Homebot is an early stage company with tons of growth potential, so it feels like a startup. I knew I could play a role in molding the company’s future, and I knew I would learn a lot along the way. It’s also in the mortgage space and we have a B2B2C model, two characteristics that I find really attractive. We serve millions of homeowners, but we sell to mortgage and real estate companies. To me, that’s the best of both worlds for software. You have high-touch and low-touch sales cycles. And Homebot is based in Denver, a place where my wife and I knew we would be happy for a long time.

What was your focus when you joined Homebot, and what initiatives did you work on in the first 90 days?

When you buy a good business that’s thriving, you have to be really careful to only make high conviction changes, while taking time to learn and deeply listen. It’s important to understand which elements of a business can be further optimized, and which you should just leave alone because they’re working. In the Sales and Marketing orgs, I wanted to start by changing things that would cause the least amount of organizational disruption or that were the fastest to bring to market. I loved Homebot because over 50% of our new business was acquired through word of mouth referrals. When I joined, I wanted to figure out how to leverage the power of our existing customer base. As part of our first marketing push, we amplified the voices of our customers in testimonials. Everyone on the team believed in that initiative and we were able to roll it out fairly quickly.

What has been your biggest learning since starting at Alpine? And what personal growth goals have you set for yourself?

Alpine’s intentional focus on long-term planning allows the entire team to have a stake in outcomes, and it really clarifies the mission and vision. Everyone is aligned on the why and how, which makes it easier to go after goals. Alpine has taught me that people self select into environments where there’s room for personal growth, and people who invest in their own personal growth tend to be invested in other people’s growth. When I hire people, I always ask how they’re working to improve themselves and to improve others.

I’m definitely still that annoying kid at heart. I’m rarely satisfied with the unknown, so I have a tendency to dive deep into research on market opportunities, competitors, pricing strategies, or whatever else I’m working on. That search for a better answer or approach is part of what fuels me. I know there are thousands of ways to improve myself or improve the business, and my greatest challenge is prioritizing the why’s. Last year, I set a goal of trusting my gut and making faster decisions, even when I only have 60% of the information—like Ali. In a business that’s moving as quickly as Homebot, it’s important to take action without hesitation, and then to be willing to admit when I’m wrong and to reevaluate and change course.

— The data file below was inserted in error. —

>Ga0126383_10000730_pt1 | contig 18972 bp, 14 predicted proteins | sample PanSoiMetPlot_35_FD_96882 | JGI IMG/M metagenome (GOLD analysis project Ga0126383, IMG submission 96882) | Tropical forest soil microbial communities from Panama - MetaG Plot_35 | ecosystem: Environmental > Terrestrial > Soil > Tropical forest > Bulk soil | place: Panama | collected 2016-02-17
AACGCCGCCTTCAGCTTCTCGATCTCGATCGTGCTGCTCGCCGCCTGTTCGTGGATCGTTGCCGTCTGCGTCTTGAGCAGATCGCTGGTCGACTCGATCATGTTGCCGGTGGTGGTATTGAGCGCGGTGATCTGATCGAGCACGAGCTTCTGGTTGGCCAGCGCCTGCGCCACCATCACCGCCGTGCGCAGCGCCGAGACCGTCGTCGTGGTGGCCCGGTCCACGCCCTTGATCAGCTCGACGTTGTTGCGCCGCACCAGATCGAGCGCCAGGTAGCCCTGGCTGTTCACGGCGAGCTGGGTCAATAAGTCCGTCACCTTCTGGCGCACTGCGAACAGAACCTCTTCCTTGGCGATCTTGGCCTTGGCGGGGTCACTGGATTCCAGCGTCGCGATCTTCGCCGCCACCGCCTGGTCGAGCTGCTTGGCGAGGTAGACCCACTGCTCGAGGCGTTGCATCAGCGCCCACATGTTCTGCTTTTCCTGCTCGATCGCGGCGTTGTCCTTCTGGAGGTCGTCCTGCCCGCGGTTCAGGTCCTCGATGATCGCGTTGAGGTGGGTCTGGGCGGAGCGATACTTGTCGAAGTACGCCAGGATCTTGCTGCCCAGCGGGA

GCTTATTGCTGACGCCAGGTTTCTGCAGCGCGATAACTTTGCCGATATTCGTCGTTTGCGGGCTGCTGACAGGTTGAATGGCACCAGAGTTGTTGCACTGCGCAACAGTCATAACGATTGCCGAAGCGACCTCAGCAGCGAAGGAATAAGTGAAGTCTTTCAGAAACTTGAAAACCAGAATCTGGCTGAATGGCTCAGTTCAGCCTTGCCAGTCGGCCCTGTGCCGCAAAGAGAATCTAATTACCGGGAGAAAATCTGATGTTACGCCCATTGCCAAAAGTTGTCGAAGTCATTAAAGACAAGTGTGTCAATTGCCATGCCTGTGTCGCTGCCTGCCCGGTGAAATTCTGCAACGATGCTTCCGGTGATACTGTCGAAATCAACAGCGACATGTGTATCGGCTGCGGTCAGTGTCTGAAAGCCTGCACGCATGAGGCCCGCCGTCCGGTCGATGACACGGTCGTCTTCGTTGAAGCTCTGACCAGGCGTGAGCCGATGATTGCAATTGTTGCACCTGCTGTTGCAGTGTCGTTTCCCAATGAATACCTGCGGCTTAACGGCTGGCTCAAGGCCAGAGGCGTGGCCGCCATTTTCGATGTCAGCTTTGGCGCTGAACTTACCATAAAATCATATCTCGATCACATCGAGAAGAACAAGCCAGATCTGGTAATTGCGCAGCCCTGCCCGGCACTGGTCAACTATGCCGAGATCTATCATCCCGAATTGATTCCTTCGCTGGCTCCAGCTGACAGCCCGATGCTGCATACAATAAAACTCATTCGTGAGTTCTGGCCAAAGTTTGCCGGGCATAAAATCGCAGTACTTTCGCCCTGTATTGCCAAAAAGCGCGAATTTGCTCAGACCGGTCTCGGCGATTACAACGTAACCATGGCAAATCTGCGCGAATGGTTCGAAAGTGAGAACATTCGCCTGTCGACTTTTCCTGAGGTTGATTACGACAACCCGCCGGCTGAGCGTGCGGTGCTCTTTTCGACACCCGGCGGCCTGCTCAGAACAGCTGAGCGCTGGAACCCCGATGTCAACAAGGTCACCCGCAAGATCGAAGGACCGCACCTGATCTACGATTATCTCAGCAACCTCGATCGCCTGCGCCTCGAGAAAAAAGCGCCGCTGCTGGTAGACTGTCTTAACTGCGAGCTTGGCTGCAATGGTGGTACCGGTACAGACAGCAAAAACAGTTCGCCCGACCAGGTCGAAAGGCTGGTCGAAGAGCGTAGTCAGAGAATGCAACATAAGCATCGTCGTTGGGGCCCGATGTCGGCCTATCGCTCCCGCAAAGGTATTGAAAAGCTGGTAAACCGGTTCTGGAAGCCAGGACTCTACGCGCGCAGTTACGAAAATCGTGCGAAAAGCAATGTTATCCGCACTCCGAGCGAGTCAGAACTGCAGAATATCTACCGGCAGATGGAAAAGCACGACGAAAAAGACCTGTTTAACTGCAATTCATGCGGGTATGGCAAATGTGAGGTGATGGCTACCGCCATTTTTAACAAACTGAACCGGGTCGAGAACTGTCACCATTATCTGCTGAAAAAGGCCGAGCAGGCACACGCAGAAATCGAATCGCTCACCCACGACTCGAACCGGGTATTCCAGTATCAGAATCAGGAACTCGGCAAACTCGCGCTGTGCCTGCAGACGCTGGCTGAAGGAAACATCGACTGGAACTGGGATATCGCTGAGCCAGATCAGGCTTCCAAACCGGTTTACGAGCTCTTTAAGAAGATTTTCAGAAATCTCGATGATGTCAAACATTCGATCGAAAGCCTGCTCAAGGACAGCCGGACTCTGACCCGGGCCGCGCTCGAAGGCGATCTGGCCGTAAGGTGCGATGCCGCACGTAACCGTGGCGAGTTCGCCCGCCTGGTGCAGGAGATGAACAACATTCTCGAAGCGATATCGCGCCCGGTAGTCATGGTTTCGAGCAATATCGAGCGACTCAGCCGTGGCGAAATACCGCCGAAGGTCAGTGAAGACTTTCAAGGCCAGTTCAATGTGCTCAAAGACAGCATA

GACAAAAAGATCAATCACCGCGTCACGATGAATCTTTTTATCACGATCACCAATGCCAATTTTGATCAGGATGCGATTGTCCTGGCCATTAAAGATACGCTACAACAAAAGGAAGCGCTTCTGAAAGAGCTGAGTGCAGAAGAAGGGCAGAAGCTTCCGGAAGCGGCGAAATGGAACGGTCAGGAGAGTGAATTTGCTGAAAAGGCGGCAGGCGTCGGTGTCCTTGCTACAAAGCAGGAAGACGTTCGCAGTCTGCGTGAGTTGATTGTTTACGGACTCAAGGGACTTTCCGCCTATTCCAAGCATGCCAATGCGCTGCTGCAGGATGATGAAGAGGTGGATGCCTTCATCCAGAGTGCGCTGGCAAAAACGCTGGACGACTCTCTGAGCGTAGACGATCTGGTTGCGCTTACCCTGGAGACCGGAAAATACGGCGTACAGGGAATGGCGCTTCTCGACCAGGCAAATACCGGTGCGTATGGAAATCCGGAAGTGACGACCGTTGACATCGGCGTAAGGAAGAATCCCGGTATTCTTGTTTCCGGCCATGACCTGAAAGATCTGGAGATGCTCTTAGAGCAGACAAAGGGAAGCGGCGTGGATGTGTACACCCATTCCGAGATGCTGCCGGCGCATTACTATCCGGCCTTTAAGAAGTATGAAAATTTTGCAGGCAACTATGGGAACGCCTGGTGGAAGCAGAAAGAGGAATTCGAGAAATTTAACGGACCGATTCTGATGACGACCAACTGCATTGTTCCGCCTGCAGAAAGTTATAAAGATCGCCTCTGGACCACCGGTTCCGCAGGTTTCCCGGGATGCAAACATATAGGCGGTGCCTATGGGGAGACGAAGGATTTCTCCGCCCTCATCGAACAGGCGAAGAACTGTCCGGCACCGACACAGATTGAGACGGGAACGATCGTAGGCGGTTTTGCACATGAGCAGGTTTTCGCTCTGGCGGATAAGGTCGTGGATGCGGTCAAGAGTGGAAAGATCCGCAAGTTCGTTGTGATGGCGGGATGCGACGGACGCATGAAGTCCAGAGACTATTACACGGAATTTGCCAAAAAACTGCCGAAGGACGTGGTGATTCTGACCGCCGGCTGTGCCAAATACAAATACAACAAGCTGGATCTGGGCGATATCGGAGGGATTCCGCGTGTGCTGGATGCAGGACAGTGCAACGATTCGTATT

In a business that’s moving as quickly as Homebot, it’s important to take action without hesitation, and then to be willing to admit when I’m wrong and to reevaluate and change course.

What’s next for you and for Homebot?

Homebot has so much growth potential; we more than doubled our customer base last year and we’ve moved quickly out of the gates this year. When I joined in May 2020, we had 45 employees, and now we have 72 employees and counting. Going in, I knew my focus would be on scaling Homebot. It’s just so exciting to me to be able to hire quickly, move fast, and influence strategy. We’ve found really strong product market fit, we have happy customers, and we’re laser focused on scaling and continuous product innovation.

On the Sales and Marketing team, we’re inspired by the Chinese new year symbolism of “the year of the ox” which signifies charging forward, working hard, and producing a bountiful harvest of results. We’re also adding a new team member every month, so I’m focused on making sure our bar for talent stays high. Change sometimes brings uncertainty, and if people aren’t open-minded, it can be really difficult. My team has been very receptive to new ideas, and I’m proud of how they’ve showed up. Our team is selfless and has a strong ownership mindset. Everyone truly wants what’s best for Homebot and knows the large role they play in our success.

Homebot—and Alpine—is laser-focused on creating the best environment for their employees. They understand that if people are satisfied, they’re going to produce their best work. I’m excited to help maintain an environment where people are happy and all charging toward the same mission. If people are engaged and motivated, good things will follow.

If people are engaged and motivated, good things will follow.